Land Grant Permanent Fund: Thank Harvey for all those billions of dollars
LAS CRUCES — New Mexicans have Harvey B. Fergusson to thank for the substantial chunk of money soon to be argued over in the state Legislature.
The Ferguson Act of 1898 (apparently, one “s” in his name got lost in the translation) and the Enabling Act of 1910 both transferred millions of acres of land to the new state of New Mexico in 1912. The revenue earned from those lands was to be put into the Land Grant Permanent Fund, a trust to support schools, universities and hospitals “in perpetuity.”
Both bills transferred specific sections in each township and range in New Mexico. If that specific section of land was not available, the state could select other “lieu” land as a replacement. Much of that was in the oil-rich Permian Basin of Lea and Eddy counties. Huge potash deposits in Eddy County were also acquired as part of the transfers, according to the State Land Office.
That office now manages 9 million surface acres and 13 million mineral acres on state trust lands in 32 counties. Revenue is raised primarily through leasing lands for oil, gas and mineral exploration.
A constitutional amendment in 1958 transferred management of the Land Grant Permanent Fund from the Legislature to the State Investment Council, which had just been created the year before.
Another amendment in 2003 increased the permanent annual distribution from 4.7 to 5 percent, with temporary increases up to 5.8 percent for the 2006 to 2012 fiscal years and 5.5 percent from FY 2013 to 2016. It has since gone back down to 5 percent.
The Land Grant Permanent Fund is the largest of the state’s permanent funds, but not the only one.
- The Severance Tax Permanent Fund was created in 1973, using taxes collected when oil and gas is shipped out of the state. It contributed $234 million to the state’s general fund in fiscal year 2021, which is 4.7 percent of the fund’s five-year average. General fund money can be used to cover all state expenses.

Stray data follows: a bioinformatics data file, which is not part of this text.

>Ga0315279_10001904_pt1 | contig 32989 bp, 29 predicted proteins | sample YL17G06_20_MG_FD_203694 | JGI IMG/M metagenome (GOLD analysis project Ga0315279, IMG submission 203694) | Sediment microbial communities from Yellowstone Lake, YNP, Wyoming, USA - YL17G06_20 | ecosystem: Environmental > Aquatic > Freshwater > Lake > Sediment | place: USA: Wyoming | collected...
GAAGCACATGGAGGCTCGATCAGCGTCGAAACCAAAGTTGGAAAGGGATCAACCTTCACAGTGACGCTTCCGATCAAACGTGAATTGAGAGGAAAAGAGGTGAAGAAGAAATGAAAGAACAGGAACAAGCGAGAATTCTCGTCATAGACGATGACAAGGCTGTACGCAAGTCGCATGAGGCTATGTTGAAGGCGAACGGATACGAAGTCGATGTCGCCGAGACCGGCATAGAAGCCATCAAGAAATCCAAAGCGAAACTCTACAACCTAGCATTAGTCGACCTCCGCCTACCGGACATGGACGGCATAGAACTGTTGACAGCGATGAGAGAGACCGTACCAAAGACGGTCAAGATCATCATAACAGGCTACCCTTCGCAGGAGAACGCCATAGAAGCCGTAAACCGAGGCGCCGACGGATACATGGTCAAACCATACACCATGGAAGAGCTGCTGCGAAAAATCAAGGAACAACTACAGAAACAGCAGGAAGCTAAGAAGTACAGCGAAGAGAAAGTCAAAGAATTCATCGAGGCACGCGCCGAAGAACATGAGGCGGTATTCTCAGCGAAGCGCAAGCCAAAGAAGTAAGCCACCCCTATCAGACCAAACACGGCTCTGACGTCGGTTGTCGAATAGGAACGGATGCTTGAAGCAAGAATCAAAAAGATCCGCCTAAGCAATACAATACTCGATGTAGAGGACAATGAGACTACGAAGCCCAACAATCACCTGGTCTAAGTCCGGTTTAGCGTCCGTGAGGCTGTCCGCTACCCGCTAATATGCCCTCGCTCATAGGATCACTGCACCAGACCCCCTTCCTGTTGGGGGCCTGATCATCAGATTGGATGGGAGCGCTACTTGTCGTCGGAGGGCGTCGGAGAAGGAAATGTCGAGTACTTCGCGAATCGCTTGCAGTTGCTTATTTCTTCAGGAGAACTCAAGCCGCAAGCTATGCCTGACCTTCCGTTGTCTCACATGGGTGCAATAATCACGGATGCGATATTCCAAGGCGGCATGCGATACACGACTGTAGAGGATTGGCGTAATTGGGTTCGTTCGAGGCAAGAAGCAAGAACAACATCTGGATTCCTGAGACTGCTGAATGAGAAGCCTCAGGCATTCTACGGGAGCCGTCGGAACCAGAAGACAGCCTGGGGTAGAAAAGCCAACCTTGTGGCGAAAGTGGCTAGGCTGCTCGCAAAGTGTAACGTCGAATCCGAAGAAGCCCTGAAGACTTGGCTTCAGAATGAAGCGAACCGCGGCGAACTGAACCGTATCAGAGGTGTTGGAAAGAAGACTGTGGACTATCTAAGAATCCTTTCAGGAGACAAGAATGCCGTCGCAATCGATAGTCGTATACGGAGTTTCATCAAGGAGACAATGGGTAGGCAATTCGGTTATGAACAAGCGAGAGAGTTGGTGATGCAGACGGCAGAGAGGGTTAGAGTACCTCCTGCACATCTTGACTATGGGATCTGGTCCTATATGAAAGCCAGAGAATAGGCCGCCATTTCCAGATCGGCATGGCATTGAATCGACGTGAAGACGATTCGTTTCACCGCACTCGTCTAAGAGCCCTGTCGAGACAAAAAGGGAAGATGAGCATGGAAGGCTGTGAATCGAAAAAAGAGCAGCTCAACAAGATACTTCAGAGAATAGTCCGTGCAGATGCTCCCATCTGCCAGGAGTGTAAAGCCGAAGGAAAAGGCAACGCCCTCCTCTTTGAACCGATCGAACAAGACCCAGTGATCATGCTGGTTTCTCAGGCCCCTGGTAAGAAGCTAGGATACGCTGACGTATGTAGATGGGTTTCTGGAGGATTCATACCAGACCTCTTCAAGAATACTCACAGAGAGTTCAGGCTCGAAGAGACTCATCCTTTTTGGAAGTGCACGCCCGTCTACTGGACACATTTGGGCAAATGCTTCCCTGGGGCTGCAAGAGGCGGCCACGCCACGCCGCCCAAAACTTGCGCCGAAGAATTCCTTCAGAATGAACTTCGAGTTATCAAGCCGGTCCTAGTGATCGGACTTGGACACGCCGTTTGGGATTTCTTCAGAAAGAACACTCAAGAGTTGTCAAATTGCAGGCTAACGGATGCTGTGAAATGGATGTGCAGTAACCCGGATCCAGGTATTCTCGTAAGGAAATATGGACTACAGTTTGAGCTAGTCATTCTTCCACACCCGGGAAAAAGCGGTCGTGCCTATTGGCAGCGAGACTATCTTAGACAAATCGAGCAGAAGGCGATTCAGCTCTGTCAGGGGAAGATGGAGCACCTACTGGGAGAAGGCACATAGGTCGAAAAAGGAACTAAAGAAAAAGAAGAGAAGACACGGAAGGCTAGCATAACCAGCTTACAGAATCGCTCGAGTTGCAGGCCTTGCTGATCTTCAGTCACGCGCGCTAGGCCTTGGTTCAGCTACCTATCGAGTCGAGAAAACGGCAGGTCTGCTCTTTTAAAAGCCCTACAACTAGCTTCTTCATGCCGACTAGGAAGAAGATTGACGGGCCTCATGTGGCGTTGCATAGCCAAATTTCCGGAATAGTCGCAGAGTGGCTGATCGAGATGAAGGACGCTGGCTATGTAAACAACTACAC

- The Tobacco Settlement Permanent Fund was created in 2000 with money claimed in the settlement of a lawsuit against tobacco companies. This fund is intended to support education, public health and tobacco cessation programs.
- The Water Trust Fund was created with a $40 million appropriation in 2006, and another $15 million in 2007. The fund distributes $4 million a year for water infrastructure projects throughout the state. The State Investment Council estimates that without additional capital, the fund could run out of money in the next 20 years.
- The Early Childhood Education and Care Fund was created following passage of a bill this year sponsored by Rep. Doreen Gallegos, Las Cruces, and Sen. John Arthur Smith, D-Deming. A $320 million appropriation to start to fund was cut by $20 million during a special session in June, but the fund is expected to make its first award to support early childhood education in the coming months.
All of the funds are managed by the State Investment Council.
Walter Rubel can be reached at firstname.lastname@example.org.